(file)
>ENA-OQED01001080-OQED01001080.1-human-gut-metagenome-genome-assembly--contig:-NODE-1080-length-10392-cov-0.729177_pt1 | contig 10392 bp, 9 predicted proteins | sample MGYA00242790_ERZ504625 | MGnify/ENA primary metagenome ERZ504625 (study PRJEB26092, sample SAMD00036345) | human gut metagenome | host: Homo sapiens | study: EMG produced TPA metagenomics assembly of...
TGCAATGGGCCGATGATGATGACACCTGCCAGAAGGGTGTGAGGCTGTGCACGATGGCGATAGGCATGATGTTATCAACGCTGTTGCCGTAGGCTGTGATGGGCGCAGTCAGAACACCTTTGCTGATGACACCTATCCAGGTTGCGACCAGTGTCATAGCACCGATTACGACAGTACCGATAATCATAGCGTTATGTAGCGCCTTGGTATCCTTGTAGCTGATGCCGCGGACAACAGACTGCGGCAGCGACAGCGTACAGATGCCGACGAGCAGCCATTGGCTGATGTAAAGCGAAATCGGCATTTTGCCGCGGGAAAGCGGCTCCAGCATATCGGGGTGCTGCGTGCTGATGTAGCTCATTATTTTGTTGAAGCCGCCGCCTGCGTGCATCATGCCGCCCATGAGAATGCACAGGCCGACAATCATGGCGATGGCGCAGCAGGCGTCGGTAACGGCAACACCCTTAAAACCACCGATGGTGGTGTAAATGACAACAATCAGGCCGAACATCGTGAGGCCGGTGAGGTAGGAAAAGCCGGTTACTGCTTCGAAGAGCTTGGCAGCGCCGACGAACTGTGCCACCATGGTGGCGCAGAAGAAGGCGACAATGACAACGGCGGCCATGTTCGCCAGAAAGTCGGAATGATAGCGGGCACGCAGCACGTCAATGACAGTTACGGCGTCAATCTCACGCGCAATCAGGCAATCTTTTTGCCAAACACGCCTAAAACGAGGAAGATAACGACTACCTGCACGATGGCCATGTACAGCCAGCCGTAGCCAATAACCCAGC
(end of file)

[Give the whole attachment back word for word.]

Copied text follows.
>ENA-OQED01001080-OQED01001080.1-human-gut-metagenome-genome-assembly--contig:-NODE-1080-length-10392-cov-0.729177_pt1 | contig 10392 bp, 9 predicted proteins | sample MGYA00242790_ERZ504625 | MGnify/ENA primary metagenome ERZ504625 (study PRJEB26092, sample SAMD00036345) | human gut metagenome | host: Homo sapiens | study: EMG produced TPA metagenomics assembly of...
TGCAATGGGCCGATGATGATGACACCTGCCAGAAGGGTGTGAGGCTGTGCACGATGGCGATAGGCATGATGTTATCAACGCTGTTGCCGTAGGCTGTGATGGGCGCAGTCAGAACACCTTTGCTGATGACACCTATCCAGGTTGCGACCAGTGTCATAGCACCGATTACGACAGTACCGATAATCATAGCGTTATGTAGCGCCTTGGTATCCTTGTAGCTGATGCCGCGGACAACAGACTGCGGCAGCGACAGCGTACAGATGCCGACGAGCAGCCATTGGCTGATGTAAAGCGAAATCGGCATTTTGCCGCGGGAAAGCGGCTCCAGCATATCGGGGTGCTGCGTGCTGATGTAGCTCATTATTTTGTTGAAGCCGCCGCCTGCGTGCATCATGCCGCCCATGAGAATGCACAGGCCGACAATCATGGCGATGGCGCAGCAGGCGTCGGTAACGGCAACACCCTTAAAACCACCGATGGTGGTGTAAATGACAACAATCAGGCCGAACATCGTGAGGCCGGTGAGGTAGGAAAAGCCGGTTACTGCTTCGAAGAGCTTGGCAGCGCCGACGAACTGTGCCACCATGGTGGCGCAGAAGAAGGCGACAATGACAACGGCGGCCATGTTCGCCAGAAAGTCGGAATGATAGCGGGCACGCAGCACGTCAATGACAGTTACGGCGTCAATCTCACGCGCAATCAGGCAATCTTTTTGCCAAACACGCCTAAAACGAGGAAGATAACGACTACCTGCACGATGGCCATGTACAGCCAGCCGTAGCCAATAACCCAGC